A. I worked while I was in school for a couple different firms. My old habits came back. I partied too much – so after third year I dropped out. I lost my student deferment and went into the Navy and spent 2 years./ I had wanted to get into a computer drafting school, which I probably could have but wound up on a ship and did two tours in Vietnam. I wouldn’t trade that experience for anything. I got out in San Diego and I came up to Sea Ranch because I’d known about it – I wanted to live here but I stayed in San Diego and worked to try to come up here and 27 years went by. I started out doing design and supergraphics, a lot of architectural remodels and additions and more and more I found that rendering was the niche I wanted to pursue.
O. So the rendering started once you were on your own rather than when working in an office?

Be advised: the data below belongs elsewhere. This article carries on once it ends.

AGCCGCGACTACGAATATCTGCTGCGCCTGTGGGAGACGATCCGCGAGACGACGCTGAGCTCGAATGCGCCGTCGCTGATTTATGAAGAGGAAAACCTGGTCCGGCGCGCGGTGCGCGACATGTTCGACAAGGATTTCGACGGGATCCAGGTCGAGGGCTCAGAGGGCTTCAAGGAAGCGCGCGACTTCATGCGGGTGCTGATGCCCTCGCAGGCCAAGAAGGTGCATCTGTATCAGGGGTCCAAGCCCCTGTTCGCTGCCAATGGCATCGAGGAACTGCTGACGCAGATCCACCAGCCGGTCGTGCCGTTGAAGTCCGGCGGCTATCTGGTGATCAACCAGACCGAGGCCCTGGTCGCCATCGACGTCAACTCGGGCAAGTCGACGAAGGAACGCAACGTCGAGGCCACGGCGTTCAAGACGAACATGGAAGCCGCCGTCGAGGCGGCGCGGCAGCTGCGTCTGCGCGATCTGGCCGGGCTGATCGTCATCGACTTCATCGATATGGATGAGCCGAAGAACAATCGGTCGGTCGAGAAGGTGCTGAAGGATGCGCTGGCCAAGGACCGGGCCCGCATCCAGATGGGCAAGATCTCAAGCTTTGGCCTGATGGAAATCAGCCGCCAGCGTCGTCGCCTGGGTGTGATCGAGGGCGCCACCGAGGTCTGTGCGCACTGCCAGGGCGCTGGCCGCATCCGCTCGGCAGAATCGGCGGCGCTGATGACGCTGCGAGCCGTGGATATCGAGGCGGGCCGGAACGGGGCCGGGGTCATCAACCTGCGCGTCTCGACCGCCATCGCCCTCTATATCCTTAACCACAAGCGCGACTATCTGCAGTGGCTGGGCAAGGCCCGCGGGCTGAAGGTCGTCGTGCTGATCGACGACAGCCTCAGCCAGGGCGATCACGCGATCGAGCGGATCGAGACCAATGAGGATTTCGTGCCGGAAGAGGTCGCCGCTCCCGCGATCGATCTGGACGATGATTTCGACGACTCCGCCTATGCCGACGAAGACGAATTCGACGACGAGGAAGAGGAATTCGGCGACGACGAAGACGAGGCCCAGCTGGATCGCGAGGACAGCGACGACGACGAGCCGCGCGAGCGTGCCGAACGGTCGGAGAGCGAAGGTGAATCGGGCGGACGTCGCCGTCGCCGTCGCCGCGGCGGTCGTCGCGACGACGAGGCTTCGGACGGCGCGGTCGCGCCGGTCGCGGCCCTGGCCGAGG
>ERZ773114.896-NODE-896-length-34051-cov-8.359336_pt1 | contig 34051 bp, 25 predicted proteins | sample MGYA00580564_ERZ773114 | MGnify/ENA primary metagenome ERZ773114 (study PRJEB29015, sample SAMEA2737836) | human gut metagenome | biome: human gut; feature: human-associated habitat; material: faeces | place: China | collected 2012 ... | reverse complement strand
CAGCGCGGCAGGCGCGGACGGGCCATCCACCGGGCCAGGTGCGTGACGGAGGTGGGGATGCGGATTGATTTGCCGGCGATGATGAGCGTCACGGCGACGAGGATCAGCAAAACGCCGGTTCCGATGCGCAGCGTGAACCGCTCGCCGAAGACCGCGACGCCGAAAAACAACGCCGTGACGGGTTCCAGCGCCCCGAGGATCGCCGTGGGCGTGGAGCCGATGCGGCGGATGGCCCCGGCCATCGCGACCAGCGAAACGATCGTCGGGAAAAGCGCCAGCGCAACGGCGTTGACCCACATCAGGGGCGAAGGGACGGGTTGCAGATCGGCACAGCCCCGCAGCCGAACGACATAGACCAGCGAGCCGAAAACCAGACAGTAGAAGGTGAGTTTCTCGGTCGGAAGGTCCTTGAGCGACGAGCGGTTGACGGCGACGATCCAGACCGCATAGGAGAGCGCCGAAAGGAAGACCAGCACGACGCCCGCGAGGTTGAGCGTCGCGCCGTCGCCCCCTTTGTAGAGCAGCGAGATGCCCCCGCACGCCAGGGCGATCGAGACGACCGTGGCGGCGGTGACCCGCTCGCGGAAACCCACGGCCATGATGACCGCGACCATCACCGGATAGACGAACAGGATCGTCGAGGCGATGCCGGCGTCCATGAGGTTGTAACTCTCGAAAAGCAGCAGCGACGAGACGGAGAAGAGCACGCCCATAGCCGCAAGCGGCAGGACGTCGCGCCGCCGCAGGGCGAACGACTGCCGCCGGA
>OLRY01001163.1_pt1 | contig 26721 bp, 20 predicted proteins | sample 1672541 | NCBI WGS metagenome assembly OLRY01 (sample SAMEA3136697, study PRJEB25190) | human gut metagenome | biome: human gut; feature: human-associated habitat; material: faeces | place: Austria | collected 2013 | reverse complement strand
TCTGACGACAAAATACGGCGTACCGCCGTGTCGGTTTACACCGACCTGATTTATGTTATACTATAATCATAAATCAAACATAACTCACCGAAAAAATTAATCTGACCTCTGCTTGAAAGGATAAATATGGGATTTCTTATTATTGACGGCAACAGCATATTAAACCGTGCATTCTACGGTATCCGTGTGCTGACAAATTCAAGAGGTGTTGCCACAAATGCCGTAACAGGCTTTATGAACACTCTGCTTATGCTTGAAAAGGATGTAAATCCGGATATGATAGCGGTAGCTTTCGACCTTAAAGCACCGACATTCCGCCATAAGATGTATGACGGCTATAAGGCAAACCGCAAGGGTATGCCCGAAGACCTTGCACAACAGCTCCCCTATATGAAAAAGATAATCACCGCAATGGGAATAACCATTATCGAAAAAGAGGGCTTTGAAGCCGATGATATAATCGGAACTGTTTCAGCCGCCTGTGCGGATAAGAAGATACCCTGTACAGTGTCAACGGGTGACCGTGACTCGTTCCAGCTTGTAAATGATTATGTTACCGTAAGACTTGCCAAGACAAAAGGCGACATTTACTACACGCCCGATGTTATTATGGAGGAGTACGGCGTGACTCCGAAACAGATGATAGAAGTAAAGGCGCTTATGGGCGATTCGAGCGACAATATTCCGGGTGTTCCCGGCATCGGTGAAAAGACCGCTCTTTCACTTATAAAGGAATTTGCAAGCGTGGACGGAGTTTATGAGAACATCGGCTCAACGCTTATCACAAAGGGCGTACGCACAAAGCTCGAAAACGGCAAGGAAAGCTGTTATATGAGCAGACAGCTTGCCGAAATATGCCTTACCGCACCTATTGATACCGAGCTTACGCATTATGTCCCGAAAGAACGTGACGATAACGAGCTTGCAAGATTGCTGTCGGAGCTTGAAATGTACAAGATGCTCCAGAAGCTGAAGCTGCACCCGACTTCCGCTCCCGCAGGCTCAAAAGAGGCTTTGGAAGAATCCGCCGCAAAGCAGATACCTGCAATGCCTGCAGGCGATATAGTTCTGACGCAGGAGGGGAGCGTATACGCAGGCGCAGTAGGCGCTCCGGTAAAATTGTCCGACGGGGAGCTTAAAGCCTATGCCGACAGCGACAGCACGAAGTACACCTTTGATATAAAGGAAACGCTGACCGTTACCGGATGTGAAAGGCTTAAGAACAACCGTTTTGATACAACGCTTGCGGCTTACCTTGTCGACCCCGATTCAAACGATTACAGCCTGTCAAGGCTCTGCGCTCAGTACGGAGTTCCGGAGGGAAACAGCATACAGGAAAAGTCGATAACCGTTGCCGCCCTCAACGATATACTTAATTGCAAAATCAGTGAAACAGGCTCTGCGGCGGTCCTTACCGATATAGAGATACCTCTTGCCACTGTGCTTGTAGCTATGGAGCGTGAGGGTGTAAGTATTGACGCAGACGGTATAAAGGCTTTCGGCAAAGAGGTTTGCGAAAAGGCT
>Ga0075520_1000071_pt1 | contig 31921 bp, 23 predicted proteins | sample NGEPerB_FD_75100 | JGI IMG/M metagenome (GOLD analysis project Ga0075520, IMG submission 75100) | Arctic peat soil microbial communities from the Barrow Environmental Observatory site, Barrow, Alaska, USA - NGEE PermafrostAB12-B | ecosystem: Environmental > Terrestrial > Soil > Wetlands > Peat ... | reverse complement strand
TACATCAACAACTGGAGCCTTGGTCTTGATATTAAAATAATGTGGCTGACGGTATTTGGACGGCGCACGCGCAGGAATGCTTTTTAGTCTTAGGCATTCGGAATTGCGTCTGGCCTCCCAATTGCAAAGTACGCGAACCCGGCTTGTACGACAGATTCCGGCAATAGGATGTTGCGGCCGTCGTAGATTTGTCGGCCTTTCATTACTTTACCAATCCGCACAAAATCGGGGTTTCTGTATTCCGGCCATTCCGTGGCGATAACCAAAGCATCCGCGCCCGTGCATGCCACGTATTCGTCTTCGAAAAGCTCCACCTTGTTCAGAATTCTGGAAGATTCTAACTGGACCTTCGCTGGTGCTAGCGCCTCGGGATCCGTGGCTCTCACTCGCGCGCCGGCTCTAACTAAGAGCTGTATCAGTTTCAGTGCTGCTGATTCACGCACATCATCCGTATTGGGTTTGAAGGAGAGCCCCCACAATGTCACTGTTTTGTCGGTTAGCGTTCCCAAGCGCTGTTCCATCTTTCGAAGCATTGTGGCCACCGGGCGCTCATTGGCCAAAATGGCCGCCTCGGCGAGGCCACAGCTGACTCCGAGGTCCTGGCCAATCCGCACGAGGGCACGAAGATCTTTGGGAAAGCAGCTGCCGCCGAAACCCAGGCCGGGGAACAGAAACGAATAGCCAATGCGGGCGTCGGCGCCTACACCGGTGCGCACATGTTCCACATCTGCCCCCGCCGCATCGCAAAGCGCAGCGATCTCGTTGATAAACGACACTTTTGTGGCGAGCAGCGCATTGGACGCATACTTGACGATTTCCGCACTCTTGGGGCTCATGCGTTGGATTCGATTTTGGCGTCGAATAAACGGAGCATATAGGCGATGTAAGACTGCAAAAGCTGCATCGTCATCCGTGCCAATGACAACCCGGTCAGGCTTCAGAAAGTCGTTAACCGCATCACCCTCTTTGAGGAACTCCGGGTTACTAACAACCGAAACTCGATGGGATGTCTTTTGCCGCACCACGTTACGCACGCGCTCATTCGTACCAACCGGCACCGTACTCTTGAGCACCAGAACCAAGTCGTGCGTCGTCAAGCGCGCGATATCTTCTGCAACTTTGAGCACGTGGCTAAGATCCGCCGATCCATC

A. Yes, more when I was on my own because that’s what I wanted to get after. I did drafting and rendering in offices, but once I was on my own I needed to develop some skills that were marketable and worthy.
O. When you were working in an office were you not working as a designer so much?
A. When I started in San Diego I got a job for a large interior design firm and I was the main presentation draftsman and renderer for 6 designers all on different projects and they would come to me and we were doing restaurants, malls, offices, and residential projects – I learned a lot – I had to do presentation drawings, technical drafting, renderings – I honed my skills there and then I broke away from them and started doing rendering, residential and commercial design, supergraphics, advertising art illustration on my own – anything and everything.
O. A quick little aside here – you mentioned your father being an alcoholic and…
A. It was my mother, not my father.
O. I have noticed a number of architects who have had alcoholic parents and I wonder if you have any thoughts about that? Is there any kind of link?